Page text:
Good concepts, brilliant designs and even sound strategies have never been enough. For their success, we make certain assumptions and lay down conditions that must be fulfilled. It must be assumed, for example, that an agreement, no matter how favourable to one or the other side, is not to be touted as a unilateral victory.
Eager to make political capital out of the accord, some Pakistani officials went to town claiming they had made the Indians “finally” agree to discuss Kashmir. India reacted predictably and clarified that the only aspect of Kashmir it ever intended to discuss was Pakistan’s support to the insurgency. The composite dialogue, and along with that the peace process, was put on hold.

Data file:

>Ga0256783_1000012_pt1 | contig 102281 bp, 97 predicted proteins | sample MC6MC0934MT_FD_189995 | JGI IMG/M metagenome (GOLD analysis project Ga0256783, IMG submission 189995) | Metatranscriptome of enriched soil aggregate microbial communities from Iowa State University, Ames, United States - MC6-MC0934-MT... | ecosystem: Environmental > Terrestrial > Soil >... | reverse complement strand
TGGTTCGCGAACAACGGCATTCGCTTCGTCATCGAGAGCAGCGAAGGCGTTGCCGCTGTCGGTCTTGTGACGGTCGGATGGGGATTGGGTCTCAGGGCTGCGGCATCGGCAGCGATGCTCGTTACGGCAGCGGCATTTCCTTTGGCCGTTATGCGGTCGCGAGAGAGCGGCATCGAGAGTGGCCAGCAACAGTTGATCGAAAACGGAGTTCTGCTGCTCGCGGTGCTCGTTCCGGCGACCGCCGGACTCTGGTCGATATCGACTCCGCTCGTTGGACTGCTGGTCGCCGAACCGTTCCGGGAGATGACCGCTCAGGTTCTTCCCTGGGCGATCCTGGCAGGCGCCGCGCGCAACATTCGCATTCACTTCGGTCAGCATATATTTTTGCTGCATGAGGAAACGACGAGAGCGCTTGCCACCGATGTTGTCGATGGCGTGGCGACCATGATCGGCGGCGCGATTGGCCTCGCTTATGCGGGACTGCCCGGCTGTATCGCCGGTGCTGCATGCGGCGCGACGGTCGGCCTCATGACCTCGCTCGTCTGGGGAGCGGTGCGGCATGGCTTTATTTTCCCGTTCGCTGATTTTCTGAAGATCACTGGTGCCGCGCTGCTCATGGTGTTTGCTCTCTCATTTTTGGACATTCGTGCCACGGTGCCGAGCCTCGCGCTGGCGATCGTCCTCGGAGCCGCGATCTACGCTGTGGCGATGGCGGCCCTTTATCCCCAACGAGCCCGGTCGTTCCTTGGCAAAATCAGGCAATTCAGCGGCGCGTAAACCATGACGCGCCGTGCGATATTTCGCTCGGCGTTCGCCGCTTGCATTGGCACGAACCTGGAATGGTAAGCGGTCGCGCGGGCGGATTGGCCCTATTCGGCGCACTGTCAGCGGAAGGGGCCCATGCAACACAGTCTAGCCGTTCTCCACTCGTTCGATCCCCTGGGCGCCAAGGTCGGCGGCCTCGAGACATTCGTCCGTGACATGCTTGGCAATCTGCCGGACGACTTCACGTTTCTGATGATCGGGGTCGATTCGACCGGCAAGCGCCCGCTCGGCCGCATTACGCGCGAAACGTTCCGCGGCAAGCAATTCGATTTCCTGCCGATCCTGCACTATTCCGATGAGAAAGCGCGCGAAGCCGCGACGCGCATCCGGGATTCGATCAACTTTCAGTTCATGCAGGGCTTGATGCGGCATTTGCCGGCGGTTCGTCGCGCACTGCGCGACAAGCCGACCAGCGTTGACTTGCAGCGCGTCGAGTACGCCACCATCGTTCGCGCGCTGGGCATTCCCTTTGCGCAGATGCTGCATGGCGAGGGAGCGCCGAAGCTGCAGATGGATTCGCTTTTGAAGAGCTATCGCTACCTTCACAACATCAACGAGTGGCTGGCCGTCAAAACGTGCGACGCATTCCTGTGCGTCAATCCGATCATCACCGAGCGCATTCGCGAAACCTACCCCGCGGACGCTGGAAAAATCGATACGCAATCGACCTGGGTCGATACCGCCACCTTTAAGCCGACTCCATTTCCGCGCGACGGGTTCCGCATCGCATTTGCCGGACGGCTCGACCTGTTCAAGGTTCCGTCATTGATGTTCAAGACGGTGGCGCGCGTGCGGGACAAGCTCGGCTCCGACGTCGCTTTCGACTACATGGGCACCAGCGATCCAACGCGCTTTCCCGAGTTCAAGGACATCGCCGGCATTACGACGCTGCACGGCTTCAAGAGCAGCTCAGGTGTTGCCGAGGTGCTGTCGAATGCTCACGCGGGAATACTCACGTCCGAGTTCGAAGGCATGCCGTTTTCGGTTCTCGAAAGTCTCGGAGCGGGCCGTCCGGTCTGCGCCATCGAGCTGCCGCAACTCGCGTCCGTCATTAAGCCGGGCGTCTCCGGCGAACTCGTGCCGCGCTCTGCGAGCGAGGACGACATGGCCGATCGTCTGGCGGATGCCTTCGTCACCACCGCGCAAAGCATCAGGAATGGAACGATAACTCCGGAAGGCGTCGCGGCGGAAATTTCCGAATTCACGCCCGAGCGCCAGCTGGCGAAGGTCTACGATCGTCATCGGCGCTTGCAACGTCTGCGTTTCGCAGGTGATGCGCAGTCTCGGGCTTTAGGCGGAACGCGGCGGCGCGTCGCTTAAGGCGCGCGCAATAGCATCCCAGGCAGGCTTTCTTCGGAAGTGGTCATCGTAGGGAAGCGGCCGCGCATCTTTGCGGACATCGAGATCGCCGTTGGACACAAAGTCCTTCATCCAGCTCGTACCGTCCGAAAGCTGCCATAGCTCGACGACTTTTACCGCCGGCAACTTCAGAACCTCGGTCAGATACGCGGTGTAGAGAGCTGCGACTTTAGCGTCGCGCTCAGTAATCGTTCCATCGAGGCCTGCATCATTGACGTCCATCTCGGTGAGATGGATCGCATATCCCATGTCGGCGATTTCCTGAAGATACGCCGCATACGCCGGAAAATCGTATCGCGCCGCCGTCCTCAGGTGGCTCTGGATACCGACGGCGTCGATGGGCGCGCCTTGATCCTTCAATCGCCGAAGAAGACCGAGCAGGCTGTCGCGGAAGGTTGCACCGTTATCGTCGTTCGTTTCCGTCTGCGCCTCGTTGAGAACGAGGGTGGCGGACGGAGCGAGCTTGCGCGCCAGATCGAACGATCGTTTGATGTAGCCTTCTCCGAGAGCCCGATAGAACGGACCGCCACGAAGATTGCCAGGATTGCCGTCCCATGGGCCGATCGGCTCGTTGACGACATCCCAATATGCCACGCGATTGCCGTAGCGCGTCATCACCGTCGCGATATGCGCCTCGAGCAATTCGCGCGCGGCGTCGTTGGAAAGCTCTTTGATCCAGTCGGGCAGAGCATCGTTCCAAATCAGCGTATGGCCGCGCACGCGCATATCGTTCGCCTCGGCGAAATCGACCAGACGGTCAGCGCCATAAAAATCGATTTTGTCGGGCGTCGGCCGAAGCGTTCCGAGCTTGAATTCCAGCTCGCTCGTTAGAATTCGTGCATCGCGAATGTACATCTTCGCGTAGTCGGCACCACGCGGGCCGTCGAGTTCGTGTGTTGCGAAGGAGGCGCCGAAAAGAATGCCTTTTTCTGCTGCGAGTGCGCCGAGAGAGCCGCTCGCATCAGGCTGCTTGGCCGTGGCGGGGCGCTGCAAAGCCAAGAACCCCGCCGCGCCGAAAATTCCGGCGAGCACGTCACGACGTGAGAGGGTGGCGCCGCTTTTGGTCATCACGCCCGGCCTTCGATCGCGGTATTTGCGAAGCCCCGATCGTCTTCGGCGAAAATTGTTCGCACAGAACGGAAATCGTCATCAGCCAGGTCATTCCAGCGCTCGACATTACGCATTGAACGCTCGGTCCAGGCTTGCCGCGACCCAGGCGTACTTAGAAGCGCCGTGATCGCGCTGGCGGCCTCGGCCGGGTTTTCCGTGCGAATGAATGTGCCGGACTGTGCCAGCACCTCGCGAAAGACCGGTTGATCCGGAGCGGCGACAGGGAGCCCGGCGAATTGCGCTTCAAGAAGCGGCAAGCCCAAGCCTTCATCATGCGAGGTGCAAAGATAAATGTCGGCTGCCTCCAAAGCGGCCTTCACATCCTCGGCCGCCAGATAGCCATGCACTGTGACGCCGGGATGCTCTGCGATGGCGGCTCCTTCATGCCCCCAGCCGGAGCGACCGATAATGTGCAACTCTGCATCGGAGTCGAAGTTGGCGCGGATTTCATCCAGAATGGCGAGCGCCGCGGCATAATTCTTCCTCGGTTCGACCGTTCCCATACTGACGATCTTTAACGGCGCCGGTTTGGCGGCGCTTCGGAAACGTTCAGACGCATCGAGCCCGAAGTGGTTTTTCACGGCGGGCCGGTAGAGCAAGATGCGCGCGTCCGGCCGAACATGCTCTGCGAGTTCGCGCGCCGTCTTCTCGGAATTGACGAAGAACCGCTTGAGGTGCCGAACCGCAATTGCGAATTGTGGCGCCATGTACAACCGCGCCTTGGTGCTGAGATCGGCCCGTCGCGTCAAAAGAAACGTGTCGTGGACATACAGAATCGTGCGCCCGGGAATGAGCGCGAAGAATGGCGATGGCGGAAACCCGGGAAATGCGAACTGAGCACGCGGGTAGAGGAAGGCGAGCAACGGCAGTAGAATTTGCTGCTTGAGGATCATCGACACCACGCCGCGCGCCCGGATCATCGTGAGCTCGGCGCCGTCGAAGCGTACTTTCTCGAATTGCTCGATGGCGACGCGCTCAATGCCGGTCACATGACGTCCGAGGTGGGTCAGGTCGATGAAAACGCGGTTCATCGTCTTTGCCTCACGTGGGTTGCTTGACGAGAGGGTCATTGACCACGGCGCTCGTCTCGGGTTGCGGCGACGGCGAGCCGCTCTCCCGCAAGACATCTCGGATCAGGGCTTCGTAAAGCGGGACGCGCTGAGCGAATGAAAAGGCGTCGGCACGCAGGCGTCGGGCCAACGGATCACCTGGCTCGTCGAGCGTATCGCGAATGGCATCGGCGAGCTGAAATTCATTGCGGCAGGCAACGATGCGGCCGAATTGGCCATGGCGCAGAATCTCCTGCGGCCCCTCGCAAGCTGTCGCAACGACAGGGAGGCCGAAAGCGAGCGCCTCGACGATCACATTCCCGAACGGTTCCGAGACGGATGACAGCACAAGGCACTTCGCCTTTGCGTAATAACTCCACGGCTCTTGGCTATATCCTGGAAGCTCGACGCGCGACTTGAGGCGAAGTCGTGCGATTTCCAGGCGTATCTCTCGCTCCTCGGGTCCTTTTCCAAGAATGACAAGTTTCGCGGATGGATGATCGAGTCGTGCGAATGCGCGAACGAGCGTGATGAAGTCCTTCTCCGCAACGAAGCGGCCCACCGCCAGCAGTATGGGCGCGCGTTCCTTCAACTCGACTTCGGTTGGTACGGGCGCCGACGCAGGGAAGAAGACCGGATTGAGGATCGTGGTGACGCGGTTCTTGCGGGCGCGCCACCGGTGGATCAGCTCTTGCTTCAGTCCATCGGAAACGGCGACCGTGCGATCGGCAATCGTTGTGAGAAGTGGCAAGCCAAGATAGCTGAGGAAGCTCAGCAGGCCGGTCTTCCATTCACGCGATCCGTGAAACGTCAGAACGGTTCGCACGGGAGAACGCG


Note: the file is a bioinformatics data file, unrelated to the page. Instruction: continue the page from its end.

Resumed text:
The following year, in 1998, the arch rivals brought their nukes out of the basement. The celebrations that followed in India and Pakistan, and not only on the streets, were accompanied by plenty of chest thumping and bellicosity towards each other.
Obviously, there were also concerns both inside and outside the region: how would the two nascent nuclear powers adjust to the new, potentially dangerous, nuclear environment? At the very least, some measures were necessary to prevent a situation in which one side or the other would fire a nuclear weapon in panic or because it misread a signal, such as a missile test by the other. Read More